TLA friend and colleague Jeff Brown of China Rising Punto Press offers excerpts from an article written by Xiong Lei regarding U.S. collection of genetic material in Chiina. A medical journalist with China Daily, Xiong has written numerous times on this topic. Find a collection of her articles at the Alliance for Human Research Protection. ~ Ed.
Xiong Lei’s exposé is long and detailed and I encourage you read it via Dennis Etler’s Facebook link. It makes for devastating evidence. However, if you have time constraints, I went through it to glean critical highlights, below. What is clear is that for almost ten years, in the 1990s, before SARS, Harvard ran amok in Central China, collecting DNA samples from unwitting rural folk and there were no controls in place to keep it from all being sent back to the United States.
One Harvard study alone in 1993 screened 200,000 Chinese. It’s easy to get DNA via skin scrapes or throat swabs from trusting volunteers, and a shipping box can hold tens of thousands of tissue samples at a time.
If you read the whole exposé, there have been lies upon lies and cover-ups on both the US and Chinese sides. For the prior, it is to deny criminal conduct. For the latter, the authorities in Anhui Province, where all the genetic theft took place, finally realized they had been duped by Harvard and with such a huge loss of face – humiliation even – they are covering over their tracks. ~ Jeff Brown
Jeff Brown's extracts of the expose (in Mandarin) by Xiong Lei: Review of Harvard’s Genetic Hunt in Anhui, with the first paragraph setting the tone:
The immorality of the US constitutional system should also be investigated. For example, the National Institutes of Health, known for its rigorous auditing, why would one person be responsible for so many projects? At Harvard University, where Xu Xiping is, the earliest millennium company that invested in the project, is there no responsibility? Some people blame the Chinese partners for not seriously implementing the relevant ethical rules. I propose that launching and funding these genetic projects are not these Chinese partners. This is a research project funded and led by the United States. The question is not whether these Chinese staffs perform poorly. The question is why US funding agencies allow these unqualified partners to participate in such research (emphasis mine).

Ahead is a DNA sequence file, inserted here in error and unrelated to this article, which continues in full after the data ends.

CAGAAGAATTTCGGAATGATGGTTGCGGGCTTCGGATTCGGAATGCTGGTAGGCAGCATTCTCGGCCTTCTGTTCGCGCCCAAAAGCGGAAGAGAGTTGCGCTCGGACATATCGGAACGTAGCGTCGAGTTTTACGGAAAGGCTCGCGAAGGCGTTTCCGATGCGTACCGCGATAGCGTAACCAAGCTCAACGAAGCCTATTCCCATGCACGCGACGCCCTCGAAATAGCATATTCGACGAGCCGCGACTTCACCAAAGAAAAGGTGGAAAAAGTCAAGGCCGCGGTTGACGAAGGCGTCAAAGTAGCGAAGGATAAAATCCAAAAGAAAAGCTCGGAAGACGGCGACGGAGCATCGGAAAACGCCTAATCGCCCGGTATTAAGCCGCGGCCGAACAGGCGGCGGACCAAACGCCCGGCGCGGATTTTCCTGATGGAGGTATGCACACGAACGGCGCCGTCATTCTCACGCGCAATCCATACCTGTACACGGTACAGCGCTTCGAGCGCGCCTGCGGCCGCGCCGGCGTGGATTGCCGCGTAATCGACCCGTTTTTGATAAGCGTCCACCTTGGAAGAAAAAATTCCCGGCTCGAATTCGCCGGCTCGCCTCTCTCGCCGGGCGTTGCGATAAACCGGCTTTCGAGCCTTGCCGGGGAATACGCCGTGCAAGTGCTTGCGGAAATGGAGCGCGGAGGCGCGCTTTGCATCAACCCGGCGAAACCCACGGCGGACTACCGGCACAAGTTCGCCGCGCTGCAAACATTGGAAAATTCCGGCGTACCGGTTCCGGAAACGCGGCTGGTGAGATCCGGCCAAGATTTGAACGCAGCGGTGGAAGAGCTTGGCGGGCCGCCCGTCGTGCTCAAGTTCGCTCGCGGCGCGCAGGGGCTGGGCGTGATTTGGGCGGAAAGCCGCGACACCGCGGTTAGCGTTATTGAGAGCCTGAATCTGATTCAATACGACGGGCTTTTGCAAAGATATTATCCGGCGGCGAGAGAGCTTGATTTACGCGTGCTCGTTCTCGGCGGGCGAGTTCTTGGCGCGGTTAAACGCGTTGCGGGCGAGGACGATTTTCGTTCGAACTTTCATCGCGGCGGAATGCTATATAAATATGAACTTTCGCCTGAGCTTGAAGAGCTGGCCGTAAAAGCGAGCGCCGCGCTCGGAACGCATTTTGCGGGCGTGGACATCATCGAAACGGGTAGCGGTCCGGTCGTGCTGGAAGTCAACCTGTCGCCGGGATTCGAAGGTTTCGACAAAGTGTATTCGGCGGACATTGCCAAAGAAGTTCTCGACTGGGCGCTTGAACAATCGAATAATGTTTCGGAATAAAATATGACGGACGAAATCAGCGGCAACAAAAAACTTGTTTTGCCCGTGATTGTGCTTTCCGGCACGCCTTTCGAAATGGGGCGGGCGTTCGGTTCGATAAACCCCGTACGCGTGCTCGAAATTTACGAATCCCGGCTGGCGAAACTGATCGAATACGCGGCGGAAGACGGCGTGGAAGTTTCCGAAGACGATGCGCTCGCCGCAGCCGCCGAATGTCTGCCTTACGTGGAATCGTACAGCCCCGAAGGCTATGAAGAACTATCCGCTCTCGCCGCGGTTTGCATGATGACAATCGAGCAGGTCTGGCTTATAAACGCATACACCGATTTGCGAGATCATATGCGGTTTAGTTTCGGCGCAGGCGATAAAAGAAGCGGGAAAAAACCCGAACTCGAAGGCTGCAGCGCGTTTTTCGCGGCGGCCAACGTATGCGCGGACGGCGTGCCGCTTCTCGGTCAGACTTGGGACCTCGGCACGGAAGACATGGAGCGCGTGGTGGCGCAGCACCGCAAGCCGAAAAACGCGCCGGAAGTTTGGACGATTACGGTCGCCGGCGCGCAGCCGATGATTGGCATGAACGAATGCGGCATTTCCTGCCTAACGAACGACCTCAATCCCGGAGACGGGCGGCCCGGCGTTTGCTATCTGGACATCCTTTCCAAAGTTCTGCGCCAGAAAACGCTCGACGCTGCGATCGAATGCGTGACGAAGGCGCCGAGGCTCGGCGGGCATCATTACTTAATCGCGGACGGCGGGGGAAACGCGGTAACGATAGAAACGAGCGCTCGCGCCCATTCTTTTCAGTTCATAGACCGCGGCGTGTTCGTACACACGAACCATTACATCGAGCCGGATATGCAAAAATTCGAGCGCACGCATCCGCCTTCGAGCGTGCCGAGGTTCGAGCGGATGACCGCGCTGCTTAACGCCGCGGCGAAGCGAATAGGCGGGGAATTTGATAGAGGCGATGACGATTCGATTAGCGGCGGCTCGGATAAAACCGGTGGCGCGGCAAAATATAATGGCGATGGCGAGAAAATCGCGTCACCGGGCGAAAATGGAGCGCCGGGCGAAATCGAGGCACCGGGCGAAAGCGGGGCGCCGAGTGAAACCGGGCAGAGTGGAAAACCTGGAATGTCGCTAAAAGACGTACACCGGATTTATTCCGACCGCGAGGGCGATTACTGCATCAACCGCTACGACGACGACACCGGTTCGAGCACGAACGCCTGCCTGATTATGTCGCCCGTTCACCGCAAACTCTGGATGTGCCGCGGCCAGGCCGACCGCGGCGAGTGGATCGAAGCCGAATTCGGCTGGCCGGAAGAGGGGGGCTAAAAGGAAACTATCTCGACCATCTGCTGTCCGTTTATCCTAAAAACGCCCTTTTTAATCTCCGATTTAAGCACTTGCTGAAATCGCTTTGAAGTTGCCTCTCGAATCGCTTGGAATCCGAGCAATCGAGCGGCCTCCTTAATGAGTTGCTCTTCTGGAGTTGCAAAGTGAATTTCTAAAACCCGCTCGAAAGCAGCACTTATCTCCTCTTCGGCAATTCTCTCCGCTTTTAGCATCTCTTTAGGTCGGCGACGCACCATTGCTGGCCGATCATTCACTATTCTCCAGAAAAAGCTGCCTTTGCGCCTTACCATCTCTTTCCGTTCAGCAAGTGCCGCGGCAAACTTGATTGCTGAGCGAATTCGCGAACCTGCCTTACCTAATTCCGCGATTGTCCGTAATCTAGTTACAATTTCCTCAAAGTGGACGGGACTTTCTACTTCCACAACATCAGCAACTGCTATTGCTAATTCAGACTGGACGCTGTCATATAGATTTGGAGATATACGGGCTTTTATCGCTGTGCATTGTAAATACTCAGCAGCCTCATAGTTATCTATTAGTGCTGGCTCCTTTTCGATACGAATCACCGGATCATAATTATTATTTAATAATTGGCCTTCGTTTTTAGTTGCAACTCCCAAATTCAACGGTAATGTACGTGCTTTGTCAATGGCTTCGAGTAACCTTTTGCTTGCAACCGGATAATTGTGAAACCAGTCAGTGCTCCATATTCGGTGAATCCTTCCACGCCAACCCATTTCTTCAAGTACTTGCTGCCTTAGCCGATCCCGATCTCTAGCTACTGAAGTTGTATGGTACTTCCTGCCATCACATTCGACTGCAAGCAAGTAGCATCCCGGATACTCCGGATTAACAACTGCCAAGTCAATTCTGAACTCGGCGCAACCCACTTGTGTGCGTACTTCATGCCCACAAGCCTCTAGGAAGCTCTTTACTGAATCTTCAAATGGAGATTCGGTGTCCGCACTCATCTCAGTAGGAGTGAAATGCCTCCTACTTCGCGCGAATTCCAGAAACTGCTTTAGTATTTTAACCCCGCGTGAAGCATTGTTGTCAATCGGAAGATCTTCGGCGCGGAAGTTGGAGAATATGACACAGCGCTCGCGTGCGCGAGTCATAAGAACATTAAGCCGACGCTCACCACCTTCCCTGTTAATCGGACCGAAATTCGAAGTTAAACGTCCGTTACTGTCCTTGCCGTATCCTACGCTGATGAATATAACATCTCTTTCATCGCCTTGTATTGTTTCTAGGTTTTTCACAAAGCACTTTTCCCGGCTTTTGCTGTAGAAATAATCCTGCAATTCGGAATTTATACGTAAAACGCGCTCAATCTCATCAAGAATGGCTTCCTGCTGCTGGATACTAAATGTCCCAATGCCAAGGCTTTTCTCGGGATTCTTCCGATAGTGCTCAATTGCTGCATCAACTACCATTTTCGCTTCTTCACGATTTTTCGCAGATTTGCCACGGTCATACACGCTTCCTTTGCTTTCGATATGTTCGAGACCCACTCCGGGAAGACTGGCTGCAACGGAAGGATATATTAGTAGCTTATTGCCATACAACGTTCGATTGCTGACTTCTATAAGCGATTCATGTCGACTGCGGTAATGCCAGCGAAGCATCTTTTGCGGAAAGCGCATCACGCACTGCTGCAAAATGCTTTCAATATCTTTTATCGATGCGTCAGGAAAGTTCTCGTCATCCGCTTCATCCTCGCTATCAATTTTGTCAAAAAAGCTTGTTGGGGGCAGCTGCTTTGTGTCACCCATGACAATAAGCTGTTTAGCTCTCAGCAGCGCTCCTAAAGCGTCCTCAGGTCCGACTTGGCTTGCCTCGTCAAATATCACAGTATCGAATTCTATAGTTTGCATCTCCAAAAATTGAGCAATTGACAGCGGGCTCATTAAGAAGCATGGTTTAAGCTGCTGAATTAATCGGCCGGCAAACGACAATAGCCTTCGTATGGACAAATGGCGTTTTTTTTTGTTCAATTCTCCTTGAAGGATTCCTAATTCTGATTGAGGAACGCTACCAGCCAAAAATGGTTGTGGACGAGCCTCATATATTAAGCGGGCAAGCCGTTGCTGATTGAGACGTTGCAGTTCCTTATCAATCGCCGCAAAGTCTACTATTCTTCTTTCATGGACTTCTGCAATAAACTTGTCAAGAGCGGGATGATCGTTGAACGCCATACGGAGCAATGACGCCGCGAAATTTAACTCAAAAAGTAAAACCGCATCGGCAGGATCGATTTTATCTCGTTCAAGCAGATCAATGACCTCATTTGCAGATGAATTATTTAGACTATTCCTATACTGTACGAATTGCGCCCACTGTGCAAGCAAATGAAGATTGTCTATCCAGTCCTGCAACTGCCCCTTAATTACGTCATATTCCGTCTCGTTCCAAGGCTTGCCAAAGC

When we drove from Hefei to Anqing to Yuexi, we just wanted to hear for ourselves whether the farmers who had given blood samples knew whether they were “contributing” to an international cooperation project.
… The farmer, his wife, and two daughters participated in two “medical examinations” in November 1996 and March 1997. Each of them had two health cards issued that year. One recorded the examination on November 5, 1996. The items included cardiopulmonary function, blood pressure, etc., and blood was drawn.
The other one was recorded on March 10, 1997. The second check also took blood, more than the first, but “I don’t know how much.” He said,
“The arm reached into the curtain through a small hole, and the doctor was behind the curtain and was invisible.” (emphasis mine).
… Their family all said very positively that no one had seen or read the informed consent form, nor did they know about the cooperation with Harvard.
… We asked the professor who funded the survey. He said that the money was given by the Ministry of Health and the World Bank for a rural health talent training project. I told him that the World Bank’s projects are documented. The professor immediately changed his mind and said that he did not remember where the money came from, because “it did not cost much.” How much is “not much spent”? He said, “I don’t remember”.